Activation and block of mouse muscle-type nicotinic receptors by tetraethylammonium

Gustav Akk, Joe Henry Steinbach

Research output: Contribution to journalReview articlepeer-review

28 Scopus citations

Abstract

We have studied the activation and inhibition of the mouse muscle adult-type nicotinic acetylcholine receptor by tetraethylammonium (TEA) and related quaternary ammonium derivatives. The data show that TEA is a weak agonist of the nicotinic receptor. No single-channel clusters were observed at concentrations as high as 5 mM TEA or in the presence of a mutation which selectively increases the efficacy of the receptor. When coapplied with 1 mM carbamylcholine (CCh), TEA decreased the effective opening rate demonstrating that it acts as a competitive antagonist of CCh-mediated activation. Kinetic analysis of currents elicited by CCh and TEA allowed an estimate of receptor affinity for TEA of about 1 mM, while an upper limit of 10 s-1 could be set for the wild-type channel-opening rate constant for receptors activated by TEA alone. At millimolar concentrations, TEA inhibited nicotinic receptor currents by depressing the single-channel amplitude. The effect had an IC50 of 2-3 mM, depending on the conditions of the experiment, and resembled a standard open-channel block. However, the decrease in channel amplitudes was not accompanied by an increase in the mean burst duration, indicating that a linear open-channel blocking mechanism is not applicable. Upon studying block by other nicotinic receptor ligands it was found that block by CCh, tetramethylammonium and phenyltrimethyl-ammonium can be accounted for by the sequential blocking mechanism while block in the presence of methyltriethylammonium, ethyltrimethylammonium or choline was inconsistent with such a mechanism. A mechanism in which receptors blocked by TEA can close would account for the experimental findings.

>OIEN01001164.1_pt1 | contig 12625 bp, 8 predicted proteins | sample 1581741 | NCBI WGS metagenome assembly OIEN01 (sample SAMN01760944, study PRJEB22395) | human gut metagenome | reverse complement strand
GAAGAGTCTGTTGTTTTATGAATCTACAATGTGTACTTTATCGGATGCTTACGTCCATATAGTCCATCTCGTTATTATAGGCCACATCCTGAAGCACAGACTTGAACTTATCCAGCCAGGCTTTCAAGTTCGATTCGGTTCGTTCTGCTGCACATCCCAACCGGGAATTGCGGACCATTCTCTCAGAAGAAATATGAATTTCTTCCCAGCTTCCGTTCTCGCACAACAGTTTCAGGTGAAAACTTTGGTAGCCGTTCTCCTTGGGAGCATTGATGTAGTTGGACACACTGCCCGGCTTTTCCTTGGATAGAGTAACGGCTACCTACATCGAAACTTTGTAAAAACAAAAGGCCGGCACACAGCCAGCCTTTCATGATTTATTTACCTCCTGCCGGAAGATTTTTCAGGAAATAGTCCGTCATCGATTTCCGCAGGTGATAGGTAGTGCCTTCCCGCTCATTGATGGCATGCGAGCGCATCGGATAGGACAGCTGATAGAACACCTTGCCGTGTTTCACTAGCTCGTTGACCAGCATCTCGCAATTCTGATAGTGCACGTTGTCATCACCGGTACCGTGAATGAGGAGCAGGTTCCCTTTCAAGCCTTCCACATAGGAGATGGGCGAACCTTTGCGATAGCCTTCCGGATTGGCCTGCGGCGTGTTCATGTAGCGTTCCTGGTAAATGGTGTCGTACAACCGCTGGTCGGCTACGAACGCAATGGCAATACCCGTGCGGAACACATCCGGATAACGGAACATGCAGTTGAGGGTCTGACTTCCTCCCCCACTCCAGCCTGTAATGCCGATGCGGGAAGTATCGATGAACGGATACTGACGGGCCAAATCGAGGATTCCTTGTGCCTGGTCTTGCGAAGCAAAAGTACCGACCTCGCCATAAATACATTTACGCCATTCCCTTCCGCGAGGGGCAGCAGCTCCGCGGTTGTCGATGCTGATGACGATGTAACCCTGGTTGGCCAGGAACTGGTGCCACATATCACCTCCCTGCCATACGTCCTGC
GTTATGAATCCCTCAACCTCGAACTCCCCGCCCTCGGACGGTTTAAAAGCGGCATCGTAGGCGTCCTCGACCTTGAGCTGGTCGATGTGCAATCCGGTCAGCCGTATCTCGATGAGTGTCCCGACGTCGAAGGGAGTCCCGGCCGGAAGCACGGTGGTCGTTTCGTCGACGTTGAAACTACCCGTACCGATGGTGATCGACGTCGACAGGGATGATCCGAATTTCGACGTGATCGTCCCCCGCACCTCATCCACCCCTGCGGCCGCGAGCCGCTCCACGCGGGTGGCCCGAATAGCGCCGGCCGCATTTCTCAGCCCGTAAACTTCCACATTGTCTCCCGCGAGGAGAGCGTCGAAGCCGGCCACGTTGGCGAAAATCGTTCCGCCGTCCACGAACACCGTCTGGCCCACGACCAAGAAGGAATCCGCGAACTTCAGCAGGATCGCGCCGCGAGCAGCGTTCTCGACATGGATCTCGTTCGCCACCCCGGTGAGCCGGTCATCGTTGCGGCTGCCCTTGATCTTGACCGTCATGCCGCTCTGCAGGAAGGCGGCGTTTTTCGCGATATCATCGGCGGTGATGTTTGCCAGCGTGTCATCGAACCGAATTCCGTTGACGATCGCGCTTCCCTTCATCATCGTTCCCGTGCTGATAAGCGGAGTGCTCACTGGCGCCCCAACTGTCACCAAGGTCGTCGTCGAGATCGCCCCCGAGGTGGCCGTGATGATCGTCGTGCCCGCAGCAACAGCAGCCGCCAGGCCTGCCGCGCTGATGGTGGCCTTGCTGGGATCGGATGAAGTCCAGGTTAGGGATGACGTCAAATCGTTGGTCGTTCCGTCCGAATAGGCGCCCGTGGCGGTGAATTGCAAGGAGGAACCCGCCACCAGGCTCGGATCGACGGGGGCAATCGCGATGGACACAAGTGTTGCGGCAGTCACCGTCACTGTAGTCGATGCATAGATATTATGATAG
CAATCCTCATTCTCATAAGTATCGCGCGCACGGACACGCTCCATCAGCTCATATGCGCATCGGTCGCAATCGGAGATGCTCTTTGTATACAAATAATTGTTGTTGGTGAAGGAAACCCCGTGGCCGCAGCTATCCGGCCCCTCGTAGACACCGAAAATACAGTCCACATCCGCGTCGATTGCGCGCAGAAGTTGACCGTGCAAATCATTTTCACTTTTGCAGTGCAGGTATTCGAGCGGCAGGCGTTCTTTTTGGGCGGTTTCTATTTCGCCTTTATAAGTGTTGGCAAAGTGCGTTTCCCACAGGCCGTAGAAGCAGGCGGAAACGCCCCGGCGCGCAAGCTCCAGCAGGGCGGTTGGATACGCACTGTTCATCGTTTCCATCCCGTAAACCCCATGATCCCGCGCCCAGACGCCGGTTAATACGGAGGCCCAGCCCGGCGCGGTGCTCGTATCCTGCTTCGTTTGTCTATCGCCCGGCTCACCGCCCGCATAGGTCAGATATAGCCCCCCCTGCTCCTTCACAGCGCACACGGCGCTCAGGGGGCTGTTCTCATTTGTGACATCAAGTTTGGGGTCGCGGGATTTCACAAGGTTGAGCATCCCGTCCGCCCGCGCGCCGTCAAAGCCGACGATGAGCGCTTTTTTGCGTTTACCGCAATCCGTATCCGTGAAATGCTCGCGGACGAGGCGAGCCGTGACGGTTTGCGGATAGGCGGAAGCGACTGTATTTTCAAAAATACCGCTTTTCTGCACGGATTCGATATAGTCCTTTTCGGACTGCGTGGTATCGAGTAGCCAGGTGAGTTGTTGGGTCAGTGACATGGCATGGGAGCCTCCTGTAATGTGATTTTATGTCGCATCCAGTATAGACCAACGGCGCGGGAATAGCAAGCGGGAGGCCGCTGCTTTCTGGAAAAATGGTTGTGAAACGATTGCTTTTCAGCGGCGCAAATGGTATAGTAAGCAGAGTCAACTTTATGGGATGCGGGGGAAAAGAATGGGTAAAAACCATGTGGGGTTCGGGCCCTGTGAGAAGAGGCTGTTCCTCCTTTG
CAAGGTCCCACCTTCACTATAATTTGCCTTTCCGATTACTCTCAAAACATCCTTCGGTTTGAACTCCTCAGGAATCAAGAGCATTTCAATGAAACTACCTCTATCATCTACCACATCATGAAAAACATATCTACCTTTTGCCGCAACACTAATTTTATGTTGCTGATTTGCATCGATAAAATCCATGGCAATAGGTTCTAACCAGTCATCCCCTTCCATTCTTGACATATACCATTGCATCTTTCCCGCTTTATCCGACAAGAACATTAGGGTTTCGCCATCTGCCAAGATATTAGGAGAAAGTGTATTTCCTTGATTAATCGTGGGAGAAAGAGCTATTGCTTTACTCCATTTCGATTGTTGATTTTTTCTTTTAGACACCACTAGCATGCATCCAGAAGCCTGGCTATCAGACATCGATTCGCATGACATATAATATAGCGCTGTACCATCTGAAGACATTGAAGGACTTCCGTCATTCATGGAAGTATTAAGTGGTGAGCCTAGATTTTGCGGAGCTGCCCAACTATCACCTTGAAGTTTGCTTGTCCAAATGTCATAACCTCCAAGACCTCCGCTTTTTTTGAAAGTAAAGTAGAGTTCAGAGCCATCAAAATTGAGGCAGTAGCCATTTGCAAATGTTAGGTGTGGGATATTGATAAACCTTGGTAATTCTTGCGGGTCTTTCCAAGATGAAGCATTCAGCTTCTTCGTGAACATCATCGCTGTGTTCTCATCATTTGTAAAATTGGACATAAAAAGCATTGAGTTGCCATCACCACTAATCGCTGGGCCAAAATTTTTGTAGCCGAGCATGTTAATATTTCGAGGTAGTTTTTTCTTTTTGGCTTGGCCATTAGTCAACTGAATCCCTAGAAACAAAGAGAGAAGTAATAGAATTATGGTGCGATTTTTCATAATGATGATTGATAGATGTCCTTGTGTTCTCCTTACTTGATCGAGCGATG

Original languageEnglish
Pages (from-to)155-168
Number of pages14
JournalJournal of Physiology
Volume551
Issue number1
DOIs
StatePublished - Aug 15 2003

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